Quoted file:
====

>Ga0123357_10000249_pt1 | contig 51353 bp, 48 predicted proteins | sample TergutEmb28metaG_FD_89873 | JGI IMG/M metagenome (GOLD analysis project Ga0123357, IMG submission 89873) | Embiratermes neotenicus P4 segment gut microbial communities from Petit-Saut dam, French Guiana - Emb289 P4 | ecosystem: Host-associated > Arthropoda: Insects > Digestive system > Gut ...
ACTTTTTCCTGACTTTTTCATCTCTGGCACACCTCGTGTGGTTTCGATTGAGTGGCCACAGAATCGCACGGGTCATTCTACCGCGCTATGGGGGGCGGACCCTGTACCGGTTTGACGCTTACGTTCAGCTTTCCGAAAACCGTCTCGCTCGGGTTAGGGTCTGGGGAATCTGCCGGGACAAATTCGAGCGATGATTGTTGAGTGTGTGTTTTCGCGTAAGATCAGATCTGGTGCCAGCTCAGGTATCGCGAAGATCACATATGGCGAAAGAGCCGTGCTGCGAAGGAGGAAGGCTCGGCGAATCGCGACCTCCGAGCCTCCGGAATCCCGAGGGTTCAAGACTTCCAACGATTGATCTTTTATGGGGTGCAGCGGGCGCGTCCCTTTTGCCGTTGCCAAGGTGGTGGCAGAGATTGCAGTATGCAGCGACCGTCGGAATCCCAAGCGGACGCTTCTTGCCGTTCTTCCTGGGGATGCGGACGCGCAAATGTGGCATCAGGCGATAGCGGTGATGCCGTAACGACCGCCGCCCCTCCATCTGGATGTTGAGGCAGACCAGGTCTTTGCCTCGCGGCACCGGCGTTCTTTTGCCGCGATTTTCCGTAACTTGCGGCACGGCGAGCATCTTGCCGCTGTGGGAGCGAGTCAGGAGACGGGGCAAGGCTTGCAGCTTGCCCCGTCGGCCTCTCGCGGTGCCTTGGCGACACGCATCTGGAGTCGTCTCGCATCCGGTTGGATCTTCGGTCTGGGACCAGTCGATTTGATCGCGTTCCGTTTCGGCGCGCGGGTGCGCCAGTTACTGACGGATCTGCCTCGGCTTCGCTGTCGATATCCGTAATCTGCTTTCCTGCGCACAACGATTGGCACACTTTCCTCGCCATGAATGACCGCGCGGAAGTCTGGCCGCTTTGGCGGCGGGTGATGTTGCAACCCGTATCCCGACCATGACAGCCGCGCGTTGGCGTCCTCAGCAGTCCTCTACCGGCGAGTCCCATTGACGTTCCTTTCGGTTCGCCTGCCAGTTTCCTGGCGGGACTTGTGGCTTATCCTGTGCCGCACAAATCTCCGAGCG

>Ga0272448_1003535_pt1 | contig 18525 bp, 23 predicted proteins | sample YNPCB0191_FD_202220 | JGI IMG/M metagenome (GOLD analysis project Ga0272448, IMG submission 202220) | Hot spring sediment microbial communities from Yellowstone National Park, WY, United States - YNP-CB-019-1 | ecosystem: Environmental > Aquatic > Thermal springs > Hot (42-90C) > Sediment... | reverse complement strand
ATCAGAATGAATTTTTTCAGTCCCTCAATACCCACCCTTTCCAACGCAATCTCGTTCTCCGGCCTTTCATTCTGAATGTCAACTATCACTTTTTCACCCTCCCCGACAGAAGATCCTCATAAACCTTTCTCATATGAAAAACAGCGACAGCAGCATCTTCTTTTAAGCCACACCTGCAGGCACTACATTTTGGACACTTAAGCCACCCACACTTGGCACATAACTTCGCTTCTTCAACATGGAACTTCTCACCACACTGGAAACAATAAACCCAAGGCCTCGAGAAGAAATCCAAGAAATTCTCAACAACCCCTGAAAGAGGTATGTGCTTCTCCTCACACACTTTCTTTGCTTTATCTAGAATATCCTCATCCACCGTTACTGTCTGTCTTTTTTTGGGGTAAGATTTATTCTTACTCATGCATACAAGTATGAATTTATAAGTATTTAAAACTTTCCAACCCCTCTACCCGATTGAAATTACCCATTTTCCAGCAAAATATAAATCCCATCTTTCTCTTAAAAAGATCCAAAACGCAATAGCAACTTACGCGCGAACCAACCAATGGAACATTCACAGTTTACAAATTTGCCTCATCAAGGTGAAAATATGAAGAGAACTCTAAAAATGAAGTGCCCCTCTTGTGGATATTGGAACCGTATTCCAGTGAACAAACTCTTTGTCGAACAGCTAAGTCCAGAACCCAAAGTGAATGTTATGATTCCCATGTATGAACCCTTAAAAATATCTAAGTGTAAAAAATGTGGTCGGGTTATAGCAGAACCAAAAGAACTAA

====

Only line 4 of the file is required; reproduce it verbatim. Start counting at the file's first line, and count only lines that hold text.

ATCAGAATGAATTTTTTCAGTCCCTCAATACCCACCCTTTCCAACGCAATCTCGTTCTCCGGCCTTTCATTCTGAATGTCAACTATCACTTTTTCACCCTCCCCGACAGAAGATCCTCATAAACCTTTCTCATATGAAAAACAGCGACAGCAGCATCTTCTTTTAAGCCACACCTGCAGGCACTACATTTTGGACACTTAAGCCACCCACACTTGGCACATAACTTCGCTTCTTCAACATGGAACTTCTCACCACACTGGAAACAATAAACCCAAGGCCTCGAGAAGAAATCCAAGAAATTCTCAACAACCCCTGAAAGAGGTATGTGCTTCTCCTCACACACTTTCTTTGCTTTATCTAGAATATCCTCATCCACCGTTACTGTCTGTCTTTTTTTGGGGTAAGATTTATTCTTACTCATGCATACAAGTATGAATTTATAAGTATTTAAAACTTTCCAACCCCTCTACCCGATTGAAATTACCCATTTTCCAGCAAAATATAAATCCCATCTTTCTCTTAAAAAGATCCAAAACGCAATAGCAACTTACGCGCGAACCAACCAATGGAACATTCACAGTTTACAAATTTGCCTCATCAAGGTGAAAATATGAAGAGAACTCTAAAAATGAAGTGCCCCTCTTGTGGATATTGGAACCGTATTCCAGTGAACAAACTCTTTGTCGAACAGCTAAGTCCAGAACCCAAAGTGAATGTTATGATTCCCATGTATGAACCCTTAAAAATATCTAAGTGTAAAAAATGTGGTCGGGTTATAGCAGAACCAAAAGAACTAA